20-Nov-2003 -- This confluence, the last remaining unvisited confluence in Guangdong Province, has been on my "unfinished business" list for almost a year now, ever since Tony, Aidan and I made an unsuccessful attempt at the end of 2002. Recently, things started to fall into place, and the prospect of a successful visit became a real possibility.
First of all, my next-door neighbour Theresa interviewed Tony and me for an article she was writing about the Degree Confluence Project, which subsequently appeared in the South China Morning Post. She concluded her article with the words:
On a clear day, Targ can almost see the elusive confluence from the balcony of his Lamma apartment. "We just need a boat," he says.
This article then caught the eye of Kristie, a correspondent for CNN International, who had heard about the Degree Confluence Project a couple of years before, but needed a Hong Kong angle in order to make it into a good story. She felt a visit to Hong Kong's nearest confluence would be just the ticket.
CNN very kindly offered to pick up the tab for a boat charter, which I was able to arrange through Kevin, the enigmatic "business development advisor" with fingers in more pies than you can poke a stick at, whom Tony and I met on Wailingding Island during our previous attempt.
Shortly after 11 a.m. we set off from Yung Shue Wan, at the northern end of Lamma Island, 27.5 kilometres from the confluence. We headed SSW and soon crossed into mainland Chinese waters. The captain was happy to let both Tony and Richard take turns piloting the 39-foot boat.
We passed close to the eastern end of Wailingding Island, where half a dozen manmade caves, a couple with large steel and concrete doors, were visible. Tony surmised that, like the ones we'd seen on the island before, these caves were probably left over from World War II.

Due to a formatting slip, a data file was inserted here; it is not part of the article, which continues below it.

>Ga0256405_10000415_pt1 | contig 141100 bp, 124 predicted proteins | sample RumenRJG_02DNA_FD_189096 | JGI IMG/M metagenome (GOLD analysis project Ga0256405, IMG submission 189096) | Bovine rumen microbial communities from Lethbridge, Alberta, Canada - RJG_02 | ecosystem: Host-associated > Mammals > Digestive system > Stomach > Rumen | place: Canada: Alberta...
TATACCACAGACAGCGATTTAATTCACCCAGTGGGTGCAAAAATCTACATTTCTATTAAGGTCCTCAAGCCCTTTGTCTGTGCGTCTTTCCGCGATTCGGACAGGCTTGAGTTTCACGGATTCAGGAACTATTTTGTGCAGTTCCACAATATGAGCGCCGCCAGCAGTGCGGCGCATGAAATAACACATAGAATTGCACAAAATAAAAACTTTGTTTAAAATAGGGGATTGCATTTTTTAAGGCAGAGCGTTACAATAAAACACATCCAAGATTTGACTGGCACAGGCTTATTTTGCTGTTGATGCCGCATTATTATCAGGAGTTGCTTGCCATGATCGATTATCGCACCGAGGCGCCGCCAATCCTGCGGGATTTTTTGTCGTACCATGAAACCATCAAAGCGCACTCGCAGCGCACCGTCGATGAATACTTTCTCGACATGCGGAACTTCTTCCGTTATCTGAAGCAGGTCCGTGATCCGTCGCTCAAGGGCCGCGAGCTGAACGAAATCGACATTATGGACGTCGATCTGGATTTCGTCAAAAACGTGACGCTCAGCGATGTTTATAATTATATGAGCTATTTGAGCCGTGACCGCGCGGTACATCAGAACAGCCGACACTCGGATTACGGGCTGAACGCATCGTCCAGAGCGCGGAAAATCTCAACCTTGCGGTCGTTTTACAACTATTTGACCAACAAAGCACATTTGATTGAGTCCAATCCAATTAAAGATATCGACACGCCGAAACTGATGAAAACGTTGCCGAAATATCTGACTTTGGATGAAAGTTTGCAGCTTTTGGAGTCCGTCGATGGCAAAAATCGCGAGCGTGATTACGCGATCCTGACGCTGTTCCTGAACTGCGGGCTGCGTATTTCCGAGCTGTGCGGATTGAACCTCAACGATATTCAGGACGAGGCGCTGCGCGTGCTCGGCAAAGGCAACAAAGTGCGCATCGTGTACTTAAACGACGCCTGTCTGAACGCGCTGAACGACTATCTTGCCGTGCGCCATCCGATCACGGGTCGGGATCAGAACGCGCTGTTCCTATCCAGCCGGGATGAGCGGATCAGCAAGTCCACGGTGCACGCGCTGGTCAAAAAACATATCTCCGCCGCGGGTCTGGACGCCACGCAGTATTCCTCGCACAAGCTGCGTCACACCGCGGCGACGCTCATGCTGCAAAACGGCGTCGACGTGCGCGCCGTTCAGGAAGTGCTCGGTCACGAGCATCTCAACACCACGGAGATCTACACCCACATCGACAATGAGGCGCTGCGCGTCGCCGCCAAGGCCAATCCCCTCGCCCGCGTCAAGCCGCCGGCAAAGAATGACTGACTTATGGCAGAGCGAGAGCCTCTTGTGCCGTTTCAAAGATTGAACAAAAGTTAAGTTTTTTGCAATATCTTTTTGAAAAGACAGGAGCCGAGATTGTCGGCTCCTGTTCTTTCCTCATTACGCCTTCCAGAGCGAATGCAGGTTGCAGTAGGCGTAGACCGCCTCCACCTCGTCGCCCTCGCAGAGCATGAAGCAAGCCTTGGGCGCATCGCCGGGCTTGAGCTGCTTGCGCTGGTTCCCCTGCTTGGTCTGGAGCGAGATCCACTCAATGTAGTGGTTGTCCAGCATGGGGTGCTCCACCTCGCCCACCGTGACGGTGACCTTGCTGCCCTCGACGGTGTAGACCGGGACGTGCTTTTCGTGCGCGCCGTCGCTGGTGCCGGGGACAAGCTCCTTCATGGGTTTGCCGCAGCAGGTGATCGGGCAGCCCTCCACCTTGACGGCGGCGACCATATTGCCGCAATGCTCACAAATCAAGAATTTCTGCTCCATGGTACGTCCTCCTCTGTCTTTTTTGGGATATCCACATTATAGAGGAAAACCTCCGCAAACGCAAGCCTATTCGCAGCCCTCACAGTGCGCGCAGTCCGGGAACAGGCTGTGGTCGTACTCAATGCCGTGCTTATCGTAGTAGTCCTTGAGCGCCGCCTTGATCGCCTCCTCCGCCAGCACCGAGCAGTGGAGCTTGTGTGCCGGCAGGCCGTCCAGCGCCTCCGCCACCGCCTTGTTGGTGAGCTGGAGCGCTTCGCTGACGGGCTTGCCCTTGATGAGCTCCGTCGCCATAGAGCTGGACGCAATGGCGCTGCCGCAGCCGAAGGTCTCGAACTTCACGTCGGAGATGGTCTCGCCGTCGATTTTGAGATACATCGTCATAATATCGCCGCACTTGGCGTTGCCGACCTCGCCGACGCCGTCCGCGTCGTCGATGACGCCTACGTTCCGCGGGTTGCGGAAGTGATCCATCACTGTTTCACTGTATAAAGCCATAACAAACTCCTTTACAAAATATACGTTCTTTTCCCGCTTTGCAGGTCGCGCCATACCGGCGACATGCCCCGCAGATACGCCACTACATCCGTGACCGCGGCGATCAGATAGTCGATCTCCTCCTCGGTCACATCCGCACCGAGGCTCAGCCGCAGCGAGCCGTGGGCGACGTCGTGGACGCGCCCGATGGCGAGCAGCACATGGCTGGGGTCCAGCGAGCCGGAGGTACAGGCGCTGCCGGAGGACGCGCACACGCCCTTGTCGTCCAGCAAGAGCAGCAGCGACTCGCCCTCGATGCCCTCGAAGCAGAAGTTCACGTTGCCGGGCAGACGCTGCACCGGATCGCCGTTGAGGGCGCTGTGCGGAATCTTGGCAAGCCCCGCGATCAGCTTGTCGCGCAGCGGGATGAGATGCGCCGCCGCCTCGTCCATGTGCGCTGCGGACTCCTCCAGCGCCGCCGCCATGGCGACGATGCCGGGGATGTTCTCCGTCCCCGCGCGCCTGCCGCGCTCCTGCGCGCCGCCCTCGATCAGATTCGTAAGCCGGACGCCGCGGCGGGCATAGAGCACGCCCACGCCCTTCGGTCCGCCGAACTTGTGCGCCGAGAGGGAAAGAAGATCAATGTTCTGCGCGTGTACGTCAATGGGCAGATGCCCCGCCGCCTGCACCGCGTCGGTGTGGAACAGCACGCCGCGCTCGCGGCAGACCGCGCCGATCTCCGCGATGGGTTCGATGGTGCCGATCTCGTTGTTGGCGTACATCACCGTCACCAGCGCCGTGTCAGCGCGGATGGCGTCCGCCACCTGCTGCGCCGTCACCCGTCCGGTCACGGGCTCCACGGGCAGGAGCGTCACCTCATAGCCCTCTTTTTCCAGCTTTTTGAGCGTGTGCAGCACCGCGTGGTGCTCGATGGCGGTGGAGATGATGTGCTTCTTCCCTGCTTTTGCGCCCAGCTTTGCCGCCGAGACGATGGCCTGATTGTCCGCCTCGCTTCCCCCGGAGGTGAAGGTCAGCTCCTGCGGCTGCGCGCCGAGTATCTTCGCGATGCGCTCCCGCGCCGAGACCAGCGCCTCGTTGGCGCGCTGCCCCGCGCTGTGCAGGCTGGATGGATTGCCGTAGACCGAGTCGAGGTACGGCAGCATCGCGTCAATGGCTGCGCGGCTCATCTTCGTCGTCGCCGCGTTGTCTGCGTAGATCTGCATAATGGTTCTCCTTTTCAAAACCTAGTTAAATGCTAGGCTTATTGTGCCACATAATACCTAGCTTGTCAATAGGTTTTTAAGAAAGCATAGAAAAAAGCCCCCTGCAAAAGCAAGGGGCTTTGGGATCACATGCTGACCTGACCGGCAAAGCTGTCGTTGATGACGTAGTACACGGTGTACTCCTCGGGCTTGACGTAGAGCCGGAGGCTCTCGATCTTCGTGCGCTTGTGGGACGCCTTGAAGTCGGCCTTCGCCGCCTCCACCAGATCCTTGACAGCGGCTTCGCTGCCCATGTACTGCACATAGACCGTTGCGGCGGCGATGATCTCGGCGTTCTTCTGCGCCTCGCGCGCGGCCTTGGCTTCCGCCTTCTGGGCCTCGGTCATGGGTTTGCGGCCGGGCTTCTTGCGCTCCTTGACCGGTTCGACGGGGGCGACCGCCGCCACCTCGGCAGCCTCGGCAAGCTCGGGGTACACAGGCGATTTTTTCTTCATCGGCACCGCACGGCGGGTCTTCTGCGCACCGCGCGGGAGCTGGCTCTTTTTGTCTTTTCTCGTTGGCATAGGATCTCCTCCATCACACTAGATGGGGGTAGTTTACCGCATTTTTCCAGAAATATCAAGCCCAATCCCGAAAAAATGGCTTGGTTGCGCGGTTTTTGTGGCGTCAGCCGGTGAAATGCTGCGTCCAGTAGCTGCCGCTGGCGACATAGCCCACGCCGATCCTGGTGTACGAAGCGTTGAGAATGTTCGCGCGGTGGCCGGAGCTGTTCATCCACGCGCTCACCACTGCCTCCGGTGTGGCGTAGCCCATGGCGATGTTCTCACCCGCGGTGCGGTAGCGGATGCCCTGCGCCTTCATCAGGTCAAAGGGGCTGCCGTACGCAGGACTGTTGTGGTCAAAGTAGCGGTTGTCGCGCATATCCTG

We then continued southwest through a group of islands known as the Sanmen Islands, the largest being Henggang Island, which we passed on our left. There was a large quarry on the smaller island to our right (clearly visible as the light red patch on the satellite image). We saw some fish farming operations in the sheltered waters between the two islands.
From Henggang Island, it was straight south to the confluence point, where we arrived at about 12:30 p.m. With Richard giving the captain directions, we circled around a few times, trying to get as close as possible, while I snapped photos of the GPS, and Scott, the CNN cameraman, filmed me snapping photos of the GPS. I'm sure the captain thought we were all quite mad!
Next it was time to take shots in the four cardinal directions. As is unfortunately so often the case in and around Hong Kong, the visibility was atrocious. Henggang Island was only four kilometres away, but you need very good eyes to make it out on the right side of the photo looking north. There was nothing at all to the south. A lone fishing boat was visible to the east, and again nothing to the west.
So, at long last, with all the dots on the Degree Confluence Project's Guangdong map finally coloured red, we celebrated our success. Thanks go out to Theresa for engendering interest in the project through her newspaper article, and to Kristie, Scott and CNN International for finally making it all happen.
Postscript: Kristie's Tech Watch segment GPS Quest aired on CNN International on
27 November 2003. (Video clip in wmv format, broadband access recommended.)